The War on Salt

My personal salt collection

I'm fired up.

I know a lot of my readers are actually children's literature folks, not necessarily as obsessed with food as I am. Nevertheless, even my bookish friends can't NOT read this article in the New York Times: "The Hard Sell on Salt". I encourage you to read it because 1) it's just fascinating "science", 2) it affects you because you eat food, and 3) being bookish types means that you pursue knowledge. And this article will certainly increase your knowledge of "food science" and a multi-billion dollar industry.

For those of you not inclined, here were some of the highlights for me...with commentary when I just can't shut up:
  • "Government experts estimate that deep cuts in salt consumption could save 150,000 lives a year." Because the government can't afford to say that deep cuts in processed food consumption could save that many lives and more.
  • "It includes two studies commissioned by ConAgra suggesting that the country could save billions of dollars more in health care and lost productivity costs by simply nudging Americans to eat a little less food, rather than less salty food." Crap. Is it possible I actually agree with ConAgra?!
  • [Regarding Cheez-Its] "Salt sprinkled on top gives the tongue a quick buzz. More salt in the cheese adds crunch. Still more in the dough blocks the tang that develops during fermentation. In all, a generous cup of Cheez-Its delivers one-third of the daily amount of sodium recommended for most Americans." Here's the real question, though: how much pleasure does that cup of Cheez-Its bring you? True pleasure. As in, your day - nay, your life - has been made better for having eaten it? The salt isn't the problem...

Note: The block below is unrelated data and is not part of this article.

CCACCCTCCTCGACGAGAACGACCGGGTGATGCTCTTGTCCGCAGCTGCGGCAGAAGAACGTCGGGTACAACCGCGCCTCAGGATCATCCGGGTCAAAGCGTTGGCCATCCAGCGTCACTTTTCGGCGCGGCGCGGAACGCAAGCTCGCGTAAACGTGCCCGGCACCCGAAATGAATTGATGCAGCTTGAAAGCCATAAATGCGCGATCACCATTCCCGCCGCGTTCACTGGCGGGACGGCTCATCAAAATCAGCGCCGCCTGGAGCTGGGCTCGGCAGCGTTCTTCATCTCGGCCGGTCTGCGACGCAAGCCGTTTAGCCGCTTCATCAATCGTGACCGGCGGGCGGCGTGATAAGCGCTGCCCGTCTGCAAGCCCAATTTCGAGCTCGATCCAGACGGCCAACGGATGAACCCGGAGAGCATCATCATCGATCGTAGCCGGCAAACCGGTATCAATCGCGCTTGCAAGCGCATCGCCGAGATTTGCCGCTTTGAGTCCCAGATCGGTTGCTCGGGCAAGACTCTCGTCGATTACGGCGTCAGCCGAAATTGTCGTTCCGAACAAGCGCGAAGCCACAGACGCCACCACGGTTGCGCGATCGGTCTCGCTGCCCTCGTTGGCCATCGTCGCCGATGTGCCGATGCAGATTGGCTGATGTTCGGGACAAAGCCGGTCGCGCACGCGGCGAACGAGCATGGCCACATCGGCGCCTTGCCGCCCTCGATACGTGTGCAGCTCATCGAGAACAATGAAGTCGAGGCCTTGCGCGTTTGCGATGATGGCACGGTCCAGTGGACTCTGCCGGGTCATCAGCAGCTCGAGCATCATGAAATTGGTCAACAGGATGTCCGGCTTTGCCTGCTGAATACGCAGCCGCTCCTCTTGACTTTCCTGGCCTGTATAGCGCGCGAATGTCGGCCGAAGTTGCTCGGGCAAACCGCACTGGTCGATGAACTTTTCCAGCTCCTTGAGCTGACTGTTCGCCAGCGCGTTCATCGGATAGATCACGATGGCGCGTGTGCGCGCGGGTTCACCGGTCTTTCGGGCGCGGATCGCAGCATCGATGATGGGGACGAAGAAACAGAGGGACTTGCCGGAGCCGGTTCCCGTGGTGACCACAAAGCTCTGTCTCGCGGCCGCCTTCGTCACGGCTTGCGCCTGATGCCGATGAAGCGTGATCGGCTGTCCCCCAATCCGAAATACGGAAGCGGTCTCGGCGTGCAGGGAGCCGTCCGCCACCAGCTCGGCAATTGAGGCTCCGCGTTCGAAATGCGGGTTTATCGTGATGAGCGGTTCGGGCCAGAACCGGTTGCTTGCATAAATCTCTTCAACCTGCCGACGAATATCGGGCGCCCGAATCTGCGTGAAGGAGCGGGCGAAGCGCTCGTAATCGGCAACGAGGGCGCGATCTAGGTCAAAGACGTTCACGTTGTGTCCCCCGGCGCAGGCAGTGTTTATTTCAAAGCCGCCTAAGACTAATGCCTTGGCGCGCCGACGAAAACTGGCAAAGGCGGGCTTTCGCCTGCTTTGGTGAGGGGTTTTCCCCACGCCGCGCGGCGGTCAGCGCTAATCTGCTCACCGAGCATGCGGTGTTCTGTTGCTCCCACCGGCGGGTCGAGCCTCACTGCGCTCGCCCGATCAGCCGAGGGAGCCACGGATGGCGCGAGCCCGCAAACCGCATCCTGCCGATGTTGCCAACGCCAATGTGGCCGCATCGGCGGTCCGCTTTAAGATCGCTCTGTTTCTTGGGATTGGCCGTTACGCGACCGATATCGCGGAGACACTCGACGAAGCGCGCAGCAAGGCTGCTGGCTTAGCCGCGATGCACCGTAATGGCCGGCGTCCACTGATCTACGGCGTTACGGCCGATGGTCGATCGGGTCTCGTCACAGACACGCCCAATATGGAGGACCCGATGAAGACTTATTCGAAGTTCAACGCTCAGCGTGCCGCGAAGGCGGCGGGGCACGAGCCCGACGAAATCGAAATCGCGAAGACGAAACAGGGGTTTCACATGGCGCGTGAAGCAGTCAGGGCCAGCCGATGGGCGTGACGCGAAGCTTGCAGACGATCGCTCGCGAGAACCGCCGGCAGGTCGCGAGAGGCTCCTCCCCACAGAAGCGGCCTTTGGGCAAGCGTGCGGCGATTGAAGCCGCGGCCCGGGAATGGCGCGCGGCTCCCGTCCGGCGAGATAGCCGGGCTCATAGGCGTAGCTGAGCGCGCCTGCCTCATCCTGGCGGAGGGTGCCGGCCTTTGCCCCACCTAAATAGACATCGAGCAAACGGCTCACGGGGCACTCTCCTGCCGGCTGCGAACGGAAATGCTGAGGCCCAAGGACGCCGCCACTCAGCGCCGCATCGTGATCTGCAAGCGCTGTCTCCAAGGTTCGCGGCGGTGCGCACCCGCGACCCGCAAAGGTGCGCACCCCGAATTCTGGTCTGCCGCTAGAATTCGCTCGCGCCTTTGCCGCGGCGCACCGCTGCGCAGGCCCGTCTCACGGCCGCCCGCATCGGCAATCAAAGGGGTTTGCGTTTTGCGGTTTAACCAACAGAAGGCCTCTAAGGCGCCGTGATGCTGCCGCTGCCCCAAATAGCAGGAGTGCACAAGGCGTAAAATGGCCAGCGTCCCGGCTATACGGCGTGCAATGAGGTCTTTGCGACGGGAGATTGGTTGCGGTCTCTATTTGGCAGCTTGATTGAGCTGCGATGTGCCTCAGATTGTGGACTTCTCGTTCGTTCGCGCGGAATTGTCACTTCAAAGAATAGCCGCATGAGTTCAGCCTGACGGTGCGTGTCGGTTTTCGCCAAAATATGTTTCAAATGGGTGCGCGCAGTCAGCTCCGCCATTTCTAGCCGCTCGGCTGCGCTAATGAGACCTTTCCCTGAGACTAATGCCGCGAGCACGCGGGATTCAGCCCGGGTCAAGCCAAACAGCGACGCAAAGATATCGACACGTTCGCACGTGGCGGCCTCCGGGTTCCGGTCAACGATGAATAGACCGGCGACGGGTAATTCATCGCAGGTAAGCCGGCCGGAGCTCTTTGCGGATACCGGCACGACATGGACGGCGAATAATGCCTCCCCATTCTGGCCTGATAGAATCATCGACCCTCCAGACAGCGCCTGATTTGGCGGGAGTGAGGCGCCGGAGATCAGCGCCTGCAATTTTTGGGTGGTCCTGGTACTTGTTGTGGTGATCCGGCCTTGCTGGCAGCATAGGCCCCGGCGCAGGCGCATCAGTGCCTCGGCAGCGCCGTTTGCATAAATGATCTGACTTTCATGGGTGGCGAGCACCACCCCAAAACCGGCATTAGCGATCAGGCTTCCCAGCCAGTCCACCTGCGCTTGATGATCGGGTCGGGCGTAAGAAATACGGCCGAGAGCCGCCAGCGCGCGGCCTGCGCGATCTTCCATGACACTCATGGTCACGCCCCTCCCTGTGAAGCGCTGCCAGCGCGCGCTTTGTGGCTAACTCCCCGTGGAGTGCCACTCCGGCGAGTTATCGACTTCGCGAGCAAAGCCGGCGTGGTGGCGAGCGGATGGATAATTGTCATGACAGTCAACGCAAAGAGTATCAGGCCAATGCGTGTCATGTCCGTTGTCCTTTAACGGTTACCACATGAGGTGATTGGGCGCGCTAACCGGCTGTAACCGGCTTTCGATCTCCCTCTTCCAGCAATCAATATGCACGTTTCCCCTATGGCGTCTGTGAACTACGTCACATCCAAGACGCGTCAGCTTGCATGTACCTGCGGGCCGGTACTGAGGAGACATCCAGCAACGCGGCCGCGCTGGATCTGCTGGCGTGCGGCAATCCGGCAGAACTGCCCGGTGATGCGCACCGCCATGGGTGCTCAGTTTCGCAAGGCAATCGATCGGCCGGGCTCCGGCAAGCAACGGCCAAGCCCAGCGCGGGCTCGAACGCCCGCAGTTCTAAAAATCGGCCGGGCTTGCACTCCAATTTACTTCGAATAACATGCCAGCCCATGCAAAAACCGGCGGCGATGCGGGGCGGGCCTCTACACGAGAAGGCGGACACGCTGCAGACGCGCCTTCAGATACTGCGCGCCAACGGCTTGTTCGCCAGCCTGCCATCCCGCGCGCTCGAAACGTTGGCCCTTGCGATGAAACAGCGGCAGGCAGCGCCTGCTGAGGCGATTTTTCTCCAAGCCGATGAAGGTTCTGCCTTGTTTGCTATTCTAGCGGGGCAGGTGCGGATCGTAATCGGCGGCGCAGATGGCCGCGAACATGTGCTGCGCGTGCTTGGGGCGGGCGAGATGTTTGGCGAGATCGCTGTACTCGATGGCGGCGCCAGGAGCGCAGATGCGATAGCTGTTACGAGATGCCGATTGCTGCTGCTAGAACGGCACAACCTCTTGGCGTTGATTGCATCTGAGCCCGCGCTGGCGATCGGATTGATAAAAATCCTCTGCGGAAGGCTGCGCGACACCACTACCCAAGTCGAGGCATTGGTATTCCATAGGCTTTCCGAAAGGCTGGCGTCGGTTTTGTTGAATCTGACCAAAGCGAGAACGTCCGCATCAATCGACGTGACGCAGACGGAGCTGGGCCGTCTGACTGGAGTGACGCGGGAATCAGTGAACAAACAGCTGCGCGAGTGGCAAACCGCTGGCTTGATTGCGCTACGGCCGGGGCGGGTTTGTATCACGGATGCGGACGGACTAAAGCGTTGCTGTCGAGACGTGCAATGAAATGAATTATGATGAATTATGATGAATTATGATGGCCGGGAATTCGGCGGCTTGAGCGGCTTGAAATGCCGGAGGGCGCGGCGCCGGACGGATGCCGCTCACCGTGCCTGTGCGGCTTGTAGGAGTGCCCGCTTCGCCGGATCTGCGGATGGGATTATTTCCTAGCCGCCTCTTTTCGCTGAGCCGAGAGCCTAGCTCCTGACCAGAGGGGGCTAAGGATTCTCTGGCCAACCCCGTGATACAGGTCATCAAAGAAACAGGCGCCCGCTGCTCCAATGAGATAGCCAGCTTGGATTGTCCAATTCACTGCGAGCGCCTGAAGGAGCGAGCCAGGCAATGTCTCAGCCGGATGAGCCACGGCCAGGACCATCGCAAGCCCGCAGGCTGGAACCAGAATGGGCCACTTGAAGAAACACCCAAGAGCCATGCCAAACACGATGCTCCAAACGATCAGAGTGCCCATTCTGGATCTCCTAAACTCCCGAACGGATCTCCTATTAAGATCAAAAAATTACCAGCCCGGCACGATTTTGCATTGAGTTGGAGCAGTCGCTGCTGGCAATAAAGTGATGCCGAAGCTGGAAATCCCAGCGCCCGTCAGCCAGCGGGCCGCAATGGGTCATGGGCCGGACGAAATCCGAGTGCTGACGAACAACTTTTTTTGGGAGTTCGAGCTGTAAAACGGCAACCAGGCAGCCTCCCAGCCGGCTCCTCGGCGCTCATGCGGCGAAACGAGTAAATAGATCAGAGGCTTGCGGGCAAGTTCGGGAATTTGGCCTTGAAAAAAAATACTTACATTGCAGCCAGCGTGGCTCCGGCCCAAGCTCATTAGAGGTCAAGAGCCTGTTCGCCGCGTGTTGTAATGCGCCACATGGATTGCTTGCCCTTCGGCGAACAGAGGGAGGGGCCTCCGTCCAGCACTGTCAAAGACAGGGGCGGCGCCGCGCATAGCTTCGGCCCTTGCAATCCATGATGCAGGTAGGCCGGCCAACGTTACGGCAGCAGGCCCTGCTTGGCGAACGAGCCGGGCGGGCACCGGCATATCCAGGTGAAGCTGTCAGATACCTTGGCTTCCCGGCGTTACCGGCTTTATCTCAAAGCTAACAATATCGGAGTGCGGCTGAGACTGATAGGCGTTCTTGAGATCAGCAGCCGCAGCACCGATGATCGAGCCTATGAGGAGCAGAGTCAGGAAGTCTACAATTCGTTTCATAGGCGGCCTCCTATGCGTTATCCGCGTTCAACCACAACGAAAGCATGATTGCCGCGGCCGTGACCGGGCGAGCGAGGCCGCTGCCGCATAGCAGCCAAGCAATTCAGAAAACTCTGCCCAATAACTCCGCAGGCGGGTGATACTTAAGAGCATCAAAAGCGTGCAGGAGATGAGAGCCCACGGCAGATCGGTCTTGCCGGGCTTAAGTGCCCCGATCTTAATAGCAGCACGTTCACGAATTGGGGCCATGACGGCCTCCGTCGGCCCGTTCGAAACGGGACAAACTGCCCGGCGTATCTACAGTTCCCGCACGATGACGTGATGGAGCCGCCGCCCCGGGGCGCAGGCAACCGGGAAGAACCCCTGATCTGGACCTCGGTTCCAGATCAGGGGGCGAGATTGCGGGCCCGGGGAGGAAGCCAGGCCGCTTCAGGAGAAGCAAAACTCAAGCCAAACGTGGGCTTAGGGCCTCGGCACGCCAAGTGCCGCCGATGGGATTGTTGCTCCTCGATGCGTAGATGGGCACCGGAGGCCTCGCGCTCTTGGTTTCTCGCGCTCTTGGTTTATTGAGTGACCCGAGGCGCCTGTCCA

• "Making deep cuts in salt can require more expensive ingredients that can hurt sales. Companies that make low-salt pasta sauces improve the taste with vine-ripened tomatoes and fresh herbs that cost more than dried spices and lower grade tomatoes." Yes. Let's use more expensive ingredients! And that's not elitist. I'd tell you why but this post is already ridiculous...
  • "Chicken noodle soup has been especially vexing [for Campbell], he said. With only 150 calories, a single can of the condensed soup has more than a whole day's recommended sodium for most Americans." A whole day's?! That's insane. But here's the thing: it's about balance. Bug loves this crappy soup and we let her have it...but only about 1-2 times a month. Not as part of her regular diet and she eats plenty of fresh fruits and vegetables, which are a part of her everyday meals. Balance. Why hasn't the government mentioned that? I'd rather they pour their money into education and subsidies for non-commodity farmers and humane ranchers rather than some crappy war on salt.
  • "While low-calorie sweeteners opened a huge market of people eager to look better by losing weight, he said, salt is only a health concern, which does not have the same market potential." Really, there isn't much I can add to this statement. It's a sad, sad, sad truth.
I don't know how much more I can say. It just seems to me that we're barking up the wrong tree here by attacking salt. I mean, I know that Michael Pollan is considered academic and elitist but come on: "Eat food. Not too much. Mostly plants." That's common sense. Then again, common sense isn't all that common, is it?

Eat, drink, and cut out processed foods.

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